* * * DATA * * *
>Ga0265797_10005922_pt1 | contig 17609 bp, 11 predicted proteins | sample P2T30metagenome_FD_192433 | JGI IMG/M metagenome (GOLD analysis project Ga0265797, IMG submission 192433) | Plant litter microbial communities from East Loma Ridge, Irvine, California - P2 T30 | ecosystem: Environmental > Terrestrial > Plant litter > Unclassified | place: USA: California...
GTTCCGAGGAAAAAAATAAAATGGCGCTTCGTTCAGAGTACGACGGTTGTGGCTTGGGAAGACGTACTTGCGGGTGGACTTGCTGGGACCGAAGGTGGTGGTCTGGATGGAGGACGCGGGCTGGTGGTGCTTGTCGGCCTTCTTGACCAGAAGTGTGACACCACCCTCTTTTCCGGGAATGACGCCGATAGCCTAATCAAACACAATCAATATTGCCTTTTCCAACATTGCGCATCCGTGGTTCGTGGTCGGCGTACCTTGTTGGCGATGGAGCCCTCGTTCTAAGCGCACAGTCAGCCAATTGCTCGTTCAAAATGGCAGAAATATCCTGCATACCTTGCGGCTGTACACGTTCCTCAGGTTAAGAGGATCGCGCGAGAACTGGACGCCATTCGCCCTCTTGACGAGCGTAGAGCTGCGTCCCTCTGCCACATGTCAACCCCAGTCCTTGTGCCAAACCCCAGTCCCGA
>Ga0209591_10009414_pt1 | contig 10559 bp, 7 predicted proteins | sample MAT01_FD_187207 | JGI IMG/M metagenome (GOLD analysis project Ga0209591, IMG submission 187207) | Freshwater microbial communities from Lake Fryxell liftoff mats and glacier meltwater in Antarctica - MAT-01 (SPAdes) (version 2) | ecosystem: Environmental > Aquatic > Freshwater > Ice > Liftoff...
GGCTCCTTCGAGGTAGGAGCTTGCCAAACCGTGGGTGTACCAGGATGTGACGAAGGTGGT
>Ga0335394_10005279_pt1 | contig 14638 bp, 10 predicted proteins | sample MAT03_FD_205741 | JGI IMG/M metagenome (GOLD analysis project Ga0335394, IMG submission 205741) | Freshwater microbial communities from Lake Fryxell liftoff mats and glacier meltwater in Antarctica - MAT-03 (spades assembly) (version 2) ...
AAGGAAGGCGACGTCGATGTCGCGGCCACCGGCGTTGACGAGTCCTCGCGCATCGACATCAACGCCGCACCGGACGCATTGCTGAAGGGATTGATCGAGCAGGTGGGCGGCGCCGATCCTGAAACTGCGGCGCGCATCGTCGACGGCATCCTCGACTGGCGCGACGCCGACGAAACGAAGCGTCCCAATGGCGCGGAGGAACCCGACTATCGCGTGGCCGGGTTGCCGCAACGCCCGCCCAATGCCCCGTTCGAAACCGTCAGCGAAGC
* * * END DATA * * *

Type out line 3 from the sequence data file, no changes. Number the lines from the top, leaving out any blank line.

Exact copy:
>Ga0209591_10009414_pt1 | contig 10559 bp, 7 predicted proteins | sample MAT01_FD_187207 | JGI IMG/M metagenome (GOLD analysis project Ga0209591, IMG submission 187207) | Freshwater microbial communities from Lake Fryxell liftoff mats and glacier meltwater in Antarctica - MAT-01 (SPAdes) (version 2) | ecosystem: Environmental > Aquatic > Freshwater > Ice > Liftoff...